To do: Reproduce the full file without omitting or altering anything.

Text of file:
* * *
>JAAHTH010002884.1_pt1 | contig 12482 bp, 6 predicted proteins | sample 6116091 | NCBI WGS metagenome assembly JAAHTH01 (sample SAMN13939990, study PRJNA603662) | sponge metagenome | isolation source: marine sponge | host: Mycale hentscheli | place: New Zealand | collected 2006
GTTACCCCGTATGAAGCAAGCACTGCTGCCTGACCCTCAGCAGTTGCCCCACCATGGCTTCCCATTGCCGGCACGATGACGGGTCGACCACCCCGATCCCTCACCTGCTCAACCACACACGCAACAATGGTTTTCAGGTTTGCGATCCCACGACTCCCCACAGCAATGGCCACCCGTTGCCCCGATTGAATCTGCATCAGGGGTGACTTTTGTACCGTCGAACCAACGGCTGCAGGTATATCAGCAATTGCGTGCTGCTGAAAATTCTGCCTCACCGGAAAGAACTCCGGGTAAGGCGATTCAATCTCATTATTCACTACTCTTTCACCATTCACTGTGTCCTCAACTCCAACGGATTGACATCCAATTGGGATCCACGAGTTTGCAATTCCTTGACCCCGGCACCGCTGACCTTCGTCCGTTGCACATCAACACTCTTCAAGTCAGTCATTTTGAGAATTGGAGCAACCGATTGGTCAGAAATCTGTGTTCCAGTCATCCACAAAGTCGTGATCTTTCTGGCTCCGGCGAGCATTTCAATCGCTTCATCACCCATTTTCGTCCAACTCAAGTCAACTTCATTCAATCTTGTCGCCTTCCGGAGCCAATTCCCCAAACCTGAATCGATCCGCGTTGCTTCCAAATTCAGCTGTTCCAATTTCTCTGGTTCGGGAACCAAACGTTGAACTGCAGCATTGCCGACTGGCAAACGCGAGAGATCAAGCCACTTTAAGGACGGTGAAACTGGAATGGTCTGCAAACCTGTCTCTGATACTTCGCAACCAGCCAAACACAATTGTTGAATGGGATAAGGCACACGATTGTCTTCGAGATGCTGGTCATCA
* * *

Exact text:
>JAAHTH010002884.1_pt1 | contig 12482 bp, 6 predicted proteins | sample 6116091 | NCBI WGS metagenome assembly JAAHTH01 (sample SAMN13939990, study PRJNA603662) | sponge metagenome | isolation source: marine sponge | host: Mycale hentscheli | place: New Zealand | collected 2006
GTTACCCCGTATGAAGCAAGCACTGCTGCCTGACCCTCAGCAGTTGCCCCACCATGGCTTCCCATTGCCGGCACGATGACGGGTCGACCACCCCGATCCCTCACCTGCTCAACCACACACGCAACAATGGTTTTCAGGTTTGCGATCCCACGACTCCCCACAGCAATGGCCACCCGTTGCCCCGATTGAATCTGCATCAGGGGTGACTTTTGTACCGTCGAACCAACGGCTGCAGGTATATCAGCAATTGCGTGCTGCTGAAAATTCTGCCTCACCGGAAAGAACTCCGGGTAAGGCGATTCAATCTCATTATTCACTACTCTTTCACCATTCACTGTGTCCTCAACTCCAACGGATTGACATCCAATTGGGATCCACGAGTTTGCAATTCCTTGACCCCGGCACCGCTGACCTTCGTCCGTTGCACATCAACACTCTTCAAGTCAGTCATTTTGAGAATTGGAGCAACCGATTGGTCAGAAATCTGTGTTCCAGTCATCCACAAAGTCGTGATCTTTCTGGCTCCGGCGAGCATTTCAATCGCTTCATCACCCATTTTCGTCCAACTCAAGTCAACTTCATTCAATCTTGTCGCCTTCCGGAGCCAATTCCCCAAACCTGAATCGATCCGCGTTGCTTCCAAATTCAGCTGTTCCAATTTCTCTGGTTCGGGAACCAAACGTTGAACTGCAGCATTGCCGACTGGCAAACGCGAGAGATCAAGCCACTTTAAGGACGGTGAAACTGGAATGGTCTGCAAACCTGTCTCTGATACTTCGCAACCAGCCAAACACAATTGTTGAATGGGATAAGGCACACGATTGTCTTCGAGATGCTGGTCATCA